I screwed up. A bunch of years ago I downloaded some software and subscribed to the vendor’s email list with a simple password. The vendor was (and still is) well known and didn’t see any reason to use a complex password. In fact, I used the same one I had used on other vendor sites for email about product updates. I knew it was a bad idea, but I didn’t have any password keeping software and I didn’t think there was much risk – these are major companies and they have good security, right?
Well, last week a company I’d bought a few products from sent me an email telling me they’d found my email address on a list of password hashes from a breach. They told me that they’d reset my password at their site and that I needed to change it.
I had heard about a breach at a major company and didn’t think I had an account there. I tried to log in and I couldn’t get in. I even tried their “Lost password” link and they said I didn’t have an account so I didn’t worry. After the notice from the other company I googled for a list of the accounts compromised from the major company. My email address was indeed on the list.
Normally a website would use a tool such as bcrypt to store the password. bcrypt has two important attributes: 1) it can be configured to be very slow, and 2) it hashes the passwords with salts. Being slow makes it very hard for an attacker to use a brute force attack to discover passwords. If it takes a long time to try each possible password, it makes the passwords harder to discover than if it is quick to test each possible password in a brute force attack.
In my search of the exposed passwords I discovered that over one thousand people had used the same simple password I did (and I thought I was so clever in choosing it; silly me). They discovered that because the data in the password file was the same for me as it was for those other 1000+ users. Had a random string (called a salt) been hashed along with each password, there’d be no way to know that a lot of us chose the same simple – or complex – password. bcrypt does that hashing.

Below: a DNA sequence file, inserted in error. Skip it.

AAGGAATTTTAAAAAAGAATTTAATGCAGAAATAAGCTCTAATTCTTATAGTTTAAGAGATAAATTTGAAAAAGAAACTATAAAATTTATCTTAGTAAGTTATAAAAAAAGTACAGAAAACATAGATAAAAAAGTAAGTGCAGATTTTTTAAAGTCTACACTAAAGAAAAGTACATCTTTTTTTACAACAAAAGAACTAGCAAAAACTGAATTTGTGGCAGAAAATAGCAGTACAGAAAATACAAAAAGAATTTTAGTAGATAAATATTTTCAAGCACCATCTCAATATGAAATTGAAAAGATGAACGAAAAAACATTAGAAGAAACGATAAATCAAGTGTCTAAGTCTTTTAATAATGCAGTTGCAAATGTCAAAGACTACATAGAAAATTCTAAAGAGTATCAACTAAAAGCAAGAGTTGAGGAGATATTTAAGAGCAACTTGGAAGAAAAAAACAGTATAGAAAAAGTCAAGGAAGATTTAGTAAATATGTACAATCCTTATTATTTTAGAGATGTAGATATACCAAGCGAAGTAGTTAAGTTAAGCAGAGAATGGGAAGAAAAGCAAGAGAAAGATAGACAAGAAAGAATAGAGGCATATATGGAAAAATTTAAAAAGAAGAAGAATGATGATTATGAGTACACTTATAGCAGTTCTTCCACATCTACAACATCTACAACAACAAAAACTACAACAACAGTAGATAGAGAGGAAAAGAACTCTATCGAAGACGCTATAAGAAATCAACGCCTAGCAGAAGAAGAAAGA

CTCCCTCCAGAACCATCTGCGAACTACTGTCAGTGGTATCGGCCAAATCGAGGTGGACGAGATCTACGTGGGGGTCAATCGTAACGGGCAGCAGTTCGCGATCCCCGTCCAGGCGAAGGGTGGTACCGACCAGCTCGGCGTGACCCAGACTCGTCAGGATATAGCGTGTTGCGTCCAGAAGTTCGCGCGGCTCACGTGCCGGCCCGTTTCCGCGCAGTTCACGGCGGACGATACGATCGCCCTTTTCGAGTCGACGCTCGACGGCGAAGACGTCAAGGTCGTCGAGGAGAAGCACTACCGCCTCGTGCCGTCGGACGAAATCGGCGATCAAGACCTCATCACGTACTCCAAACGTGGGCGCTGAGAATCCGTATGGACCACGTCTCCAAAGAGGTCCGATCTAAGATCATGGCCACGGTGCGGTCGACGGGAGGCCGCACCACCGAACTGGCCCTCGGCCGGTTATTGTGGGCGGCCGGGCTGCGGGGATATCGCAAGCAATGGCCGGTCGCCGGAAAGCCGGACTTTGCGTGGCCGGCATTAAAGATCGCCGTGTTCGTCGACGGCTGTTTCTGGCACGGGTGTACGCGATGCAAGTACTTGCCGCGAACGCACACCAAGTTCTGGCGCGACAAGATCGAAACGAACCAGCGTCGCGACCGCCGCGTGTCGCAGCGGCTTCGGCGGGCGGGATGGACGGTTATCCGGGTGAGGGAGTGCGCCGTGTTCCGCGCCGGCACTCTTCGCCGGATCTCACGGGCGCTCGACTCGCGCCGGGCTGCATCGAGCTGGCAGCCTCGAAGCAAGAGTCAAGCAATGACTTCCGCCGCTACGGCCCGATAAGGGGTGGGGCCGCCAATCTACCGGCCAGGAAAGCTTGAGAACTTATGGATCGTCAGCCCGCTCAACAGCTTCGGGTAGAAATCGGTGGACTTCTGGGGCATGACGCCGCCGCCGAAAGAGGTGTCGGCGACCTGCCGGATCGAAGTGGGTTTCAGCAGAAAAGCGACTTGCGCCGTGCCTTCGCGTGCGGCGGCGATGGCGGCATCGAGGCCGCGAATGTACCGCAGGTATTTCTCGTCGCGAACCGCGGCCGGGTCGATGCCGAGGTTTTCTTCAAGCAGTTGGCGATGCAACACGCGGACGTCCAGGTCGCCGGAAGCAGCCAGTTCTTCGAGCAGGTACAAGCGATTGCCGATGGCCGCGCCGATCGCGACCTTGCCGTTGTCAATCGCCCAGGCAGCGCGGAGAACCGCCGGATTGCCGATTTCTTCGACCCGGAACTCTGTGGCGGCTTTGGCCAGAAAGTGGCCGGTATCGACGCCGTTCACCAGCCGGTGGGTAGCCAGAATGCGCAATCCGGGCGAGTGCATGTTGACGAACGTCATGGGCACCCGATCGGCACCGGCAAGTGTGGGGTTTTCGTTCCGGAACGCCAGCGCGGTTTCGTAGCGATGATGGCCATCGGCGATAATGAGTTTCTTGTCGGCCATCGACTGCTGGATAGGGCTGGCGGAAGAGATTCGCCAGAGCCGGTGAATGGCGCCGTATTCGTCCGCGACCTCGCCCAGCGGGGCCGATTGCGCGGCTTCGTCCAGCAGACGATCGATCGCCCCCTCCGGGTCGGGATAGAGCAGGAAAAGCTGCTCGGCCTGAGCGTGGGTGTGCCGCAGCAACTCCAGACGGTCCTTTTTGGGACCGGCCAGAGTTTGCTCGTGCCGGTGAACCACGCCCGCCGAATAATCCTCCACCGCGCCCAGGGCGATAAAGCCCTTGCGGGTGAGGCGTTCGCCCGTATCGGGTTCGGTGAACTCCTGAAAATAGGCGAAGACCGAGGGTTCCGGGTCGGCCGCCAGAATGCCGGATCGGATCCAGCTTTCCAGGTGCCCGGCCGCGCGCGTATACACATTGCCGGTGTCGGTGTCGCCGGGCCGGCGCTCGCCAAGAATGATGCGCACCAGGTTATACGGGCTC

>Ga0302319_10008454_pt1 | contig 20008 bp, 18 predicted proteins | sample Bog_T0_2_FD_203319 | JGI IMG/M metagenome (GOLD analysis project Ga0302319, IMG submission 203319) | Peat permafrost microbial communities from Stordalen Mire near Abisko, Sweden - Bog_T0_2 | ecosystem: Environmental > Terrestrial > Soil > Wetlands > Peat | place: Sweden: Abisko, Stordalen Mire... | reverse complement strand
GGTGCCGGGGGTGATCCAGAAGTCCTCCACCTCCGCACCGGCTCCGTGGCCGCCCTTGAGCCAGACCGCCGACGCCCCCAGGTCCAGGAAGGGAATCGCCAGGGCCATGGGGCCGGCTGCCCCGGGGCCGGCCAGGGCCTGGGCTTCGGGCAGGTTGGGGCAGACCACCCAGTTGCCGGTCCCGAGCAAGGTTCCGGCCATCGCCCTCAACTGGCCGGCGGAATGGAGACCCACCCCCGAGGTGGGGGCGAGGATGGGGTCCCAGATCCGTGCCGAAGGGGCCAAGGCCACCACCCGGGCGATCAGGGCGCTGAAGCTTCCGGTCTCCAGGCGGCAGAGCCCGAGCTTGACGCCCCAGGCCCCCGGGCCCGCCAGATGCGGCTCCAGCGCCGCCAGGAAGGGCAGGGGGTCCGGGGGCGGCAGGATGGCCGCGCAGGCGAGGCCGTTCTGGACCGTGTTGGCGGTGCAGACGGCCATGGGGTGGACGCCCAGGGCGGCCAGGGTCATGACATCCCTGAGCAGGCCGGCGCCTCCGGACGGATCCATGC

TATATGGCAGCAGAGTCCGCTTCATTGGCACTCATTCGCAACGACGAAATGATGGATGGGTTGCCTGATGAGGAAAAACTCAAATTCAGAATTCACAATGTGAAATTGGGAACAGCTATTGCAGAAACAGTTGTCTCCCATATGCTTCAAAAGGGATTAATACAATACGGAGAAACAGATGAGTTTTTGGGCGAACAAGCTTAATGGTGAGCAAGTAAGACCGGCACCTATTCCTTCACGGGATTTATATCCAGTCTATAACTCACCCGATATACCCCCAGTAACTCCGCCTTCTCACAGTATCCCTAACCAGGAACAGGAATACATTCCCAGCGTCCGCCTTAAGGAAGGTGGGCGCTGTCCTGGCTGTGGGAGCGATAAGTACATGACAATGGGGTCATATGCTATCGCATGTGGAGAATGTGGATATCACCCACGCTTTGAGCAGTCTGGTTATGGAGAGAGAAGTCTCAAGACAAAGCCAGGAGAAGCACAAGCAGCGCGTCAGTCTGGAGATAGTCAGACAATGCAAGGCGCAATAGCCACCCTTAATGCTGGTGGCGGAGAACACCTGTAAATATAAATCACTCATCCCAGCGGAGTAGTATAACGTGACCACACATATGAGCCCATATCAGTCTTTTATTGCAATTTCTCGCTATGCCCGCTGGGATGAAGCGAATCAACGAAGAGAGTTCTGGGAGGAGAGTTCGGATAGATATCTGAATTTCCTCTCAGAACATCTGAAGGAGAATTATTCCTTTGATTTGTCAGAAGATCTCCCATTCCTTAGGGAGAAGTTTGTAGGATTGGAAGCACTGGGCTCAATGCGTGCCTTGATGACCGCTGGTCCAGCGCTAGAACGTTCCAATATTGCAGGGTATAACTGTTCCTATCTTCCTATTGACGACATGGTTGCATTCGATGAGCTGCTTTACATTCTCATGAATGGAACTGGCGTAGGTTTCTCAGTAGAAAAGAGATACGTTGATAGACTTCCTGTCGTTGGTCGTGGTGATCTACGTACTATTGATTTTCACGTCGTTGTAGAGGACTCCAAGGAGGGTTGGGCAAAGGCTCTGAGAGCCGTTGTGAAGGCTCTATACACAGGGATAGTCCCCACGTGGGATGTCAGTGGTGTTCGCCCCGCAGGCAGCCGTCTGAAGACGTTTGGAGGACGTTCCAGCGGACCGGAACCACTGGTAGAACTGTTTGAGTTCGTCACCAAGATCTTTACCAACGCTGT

A couple days after discovering my entry in the leaked password database, I was notified by pwnedlist.com that my email address had been discovered in a leaked password database. By clicking on the link I found out which one and what that entry was. I recommend signing up for a free account at pwnedlist.com so you would be notified as well.
Many of you have probably guessed by now that my information appeared in the Adobe leak. One serious aspect of that leak was that the passwords were stored in a way that could be reversed. This is highly unusual and could result in all the passwords being exposed if the key to their encryption were discovered. If you’ve been following this blog for long or have taken Learning Tree Course 468, System and Network Security Introduction you probably already know about password hashing and salts. If not, you can take the course in one of Learning Tree’s Education Centers, AnyWare Centers, from home or office. We can even bring it to your site if you have a lot of folks who want to take it (or we can do the whole class remotely using Learning Tree AnyWare!).
If you discover your login credential info has been leaked, let us know in the comments below. (And for the first time, I hope nobody comments…)